To the weekend’s action and we saw another back up British driver return to the track as Paul Di Resta stepped in for an unwell Felipe Massa in the Williams. He obviously wasn’t quite up to speed in these new 2017 cars and went out in the first qualifying session before having to retire the car on Sunday with just seven laps to go. 

What was surprising though was the Force India’s missing out on Q3 and the McLaren’s both making it in. In fact McLaren had a fine weekend with both drivers collecting points and Fernando Alonso finishing 6th and ending the race with the fastest lap. As Anthony Davidson said in commentary, if you give him a few more horsepower he could make that car a challenger. Things have improved for the team after their early struggles, but this was on a track that suited their reliability issues. 

Qualifying ended with Lewis Hamilton breaking the lap record, only for Vettel to do it soon after. Then Kimi Raikkonen made sure of a Ferrari lock-out when the lights went out on Sunday.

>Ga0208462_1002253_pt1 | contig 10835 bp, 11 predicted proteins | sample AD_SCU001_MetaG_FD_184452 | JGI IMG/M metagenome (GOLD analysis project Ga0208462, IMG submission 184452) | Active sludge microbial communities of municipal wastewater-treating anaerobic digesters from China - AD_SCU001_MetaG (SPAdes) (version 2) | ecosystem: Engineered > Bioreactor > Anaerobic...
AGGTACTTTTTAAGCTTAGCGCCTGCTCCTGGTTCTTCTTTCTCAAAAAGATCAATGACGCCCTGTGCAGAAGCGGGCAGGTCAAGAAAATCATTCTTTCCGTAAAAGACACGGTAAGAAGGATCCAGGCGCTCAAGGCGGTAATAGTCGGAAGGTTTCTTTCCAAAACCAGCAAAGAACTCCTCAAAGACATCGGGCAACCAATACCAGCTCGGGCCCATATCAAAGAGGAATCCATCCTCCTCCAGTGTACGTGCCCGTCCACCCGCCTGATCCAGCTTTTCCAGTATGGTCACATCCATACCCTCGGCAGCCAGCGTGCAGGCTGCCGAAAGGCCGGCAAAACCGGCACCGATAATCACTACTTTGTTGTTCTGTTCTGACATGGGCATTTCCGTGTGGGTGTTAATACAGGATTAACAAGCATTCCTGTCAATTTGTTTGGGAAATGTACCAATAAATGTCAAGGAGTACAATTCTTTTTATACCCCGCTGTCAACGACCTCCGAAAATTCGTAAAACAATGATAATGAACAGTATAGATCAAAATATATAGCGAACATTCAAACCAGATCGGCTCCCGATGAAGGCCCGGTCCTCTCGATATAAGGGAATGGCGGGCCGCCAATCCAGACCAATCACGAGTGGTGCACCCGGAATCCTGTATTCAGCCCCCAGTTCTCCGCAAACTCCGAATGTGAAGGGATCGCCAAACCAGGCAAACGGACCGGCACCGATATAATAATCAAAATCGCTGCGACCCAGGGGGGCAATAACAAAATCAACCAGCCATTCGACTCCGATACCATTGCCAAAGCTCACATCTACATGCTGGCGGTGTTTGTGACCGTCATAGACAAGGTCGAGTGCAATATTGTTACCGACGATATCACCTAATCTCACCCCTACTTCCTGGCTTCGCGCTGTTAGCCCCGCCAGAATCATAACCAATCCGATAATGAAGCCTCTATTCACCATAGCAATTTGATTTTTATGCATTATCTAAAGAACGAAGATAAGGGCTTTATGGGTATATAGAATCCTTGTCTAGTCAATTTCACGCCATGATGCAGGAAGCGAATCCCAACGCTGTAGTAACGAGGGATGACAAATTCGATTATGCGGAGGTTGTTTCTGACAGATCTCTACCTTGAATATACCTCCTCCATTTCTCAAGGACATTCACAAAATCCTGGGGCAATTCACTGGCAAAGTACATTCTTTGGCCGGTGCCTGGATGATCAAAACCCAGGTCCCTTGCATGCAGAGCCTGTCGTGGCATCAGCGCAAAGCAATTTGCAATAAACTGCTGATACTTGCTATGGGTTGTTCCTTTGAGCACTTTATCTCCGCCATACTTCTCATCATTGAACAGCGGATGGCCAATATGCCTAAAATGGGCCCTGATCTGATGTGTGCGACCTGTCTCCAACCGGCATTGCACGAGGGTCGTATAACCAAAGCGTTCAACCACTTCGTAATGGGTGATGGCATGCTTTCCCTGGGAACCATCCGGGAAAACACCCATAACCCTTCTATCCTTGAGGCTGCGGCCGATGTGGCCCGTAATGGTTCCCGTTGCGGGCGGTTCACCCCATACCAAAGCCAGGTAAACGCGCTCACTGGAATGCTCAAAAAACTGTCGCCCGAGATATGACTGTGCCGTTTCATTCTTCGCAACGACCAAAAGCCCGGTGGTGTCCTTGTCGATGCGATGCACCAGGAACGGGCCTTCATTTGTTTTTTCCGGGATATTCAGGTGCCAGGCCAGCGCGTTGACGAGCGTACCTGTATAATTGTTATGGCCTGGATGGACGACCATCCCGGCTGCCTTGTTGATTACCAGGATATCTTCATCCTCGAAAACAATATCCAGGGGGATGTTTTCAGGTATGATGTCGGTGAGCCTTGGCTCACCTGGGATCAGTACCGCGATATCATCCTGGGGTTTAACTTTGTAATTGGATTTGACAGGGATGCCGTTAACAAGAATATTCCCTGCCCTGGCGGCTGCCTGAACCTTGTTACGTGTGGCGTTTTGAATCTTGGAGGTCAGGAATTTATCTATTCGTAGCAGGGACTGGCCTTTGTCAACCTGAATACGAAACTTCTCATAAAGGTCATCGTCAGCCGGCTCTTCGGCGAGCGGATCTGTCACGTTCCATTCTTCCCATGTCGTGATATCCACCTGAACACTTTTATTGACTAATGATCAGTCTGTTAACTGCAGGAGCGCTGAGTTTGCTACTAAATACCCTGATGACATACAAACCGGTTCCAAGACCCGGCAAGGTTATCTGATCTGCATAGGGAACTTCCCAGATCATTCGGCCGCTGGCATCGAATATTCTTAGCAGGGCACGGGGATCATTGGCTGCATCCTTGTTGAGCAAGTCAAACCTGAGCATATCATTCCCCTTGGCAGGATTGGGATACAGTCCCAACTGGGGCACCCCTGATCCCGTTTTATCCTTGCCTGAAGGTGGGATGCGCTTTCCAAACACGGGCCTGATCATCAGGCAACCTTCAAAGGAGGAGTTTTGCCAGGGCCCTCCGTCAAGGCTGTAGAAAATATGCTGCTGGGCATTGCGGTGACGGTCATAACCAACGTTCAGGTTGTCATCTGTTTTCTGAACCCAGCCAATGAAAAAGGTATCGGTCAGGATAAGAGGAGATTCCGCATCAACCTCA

It took just two corners for us to have our first incident on race day as the two Red Bulls were involved in a collision which left Daniel Ricciardo with a burst radiator and a punctured tyre. The Aussie was clearly quite unhappy and once again the fans were deprived of some bullish fighting from the Red Bulls. Replays showed that it was quite clearly Max Verstappen’s fault and his ten second penalty in the end cost him at least a podium place. Ricciardo was talking in the build up to the race how he was not going to hold back and how he really fancied his chances, so it was easy to see why he looked so cheesed of after having that goal ruined so early on by your own teammate. Apparently they had a chat after the race and everything is peachy…

There was a few incidents with the Haas drivers as Grosjean had to leave the race after a wheel nut got crossed after a pit stop. His teammate, Kevin Magnussen had an entertaining exchange with the Renault of Nico Hulkenberg which led to one of the most bizarre insults we may have heard in F1. I cannot repeat it here but you can look it up elsewhere…honey.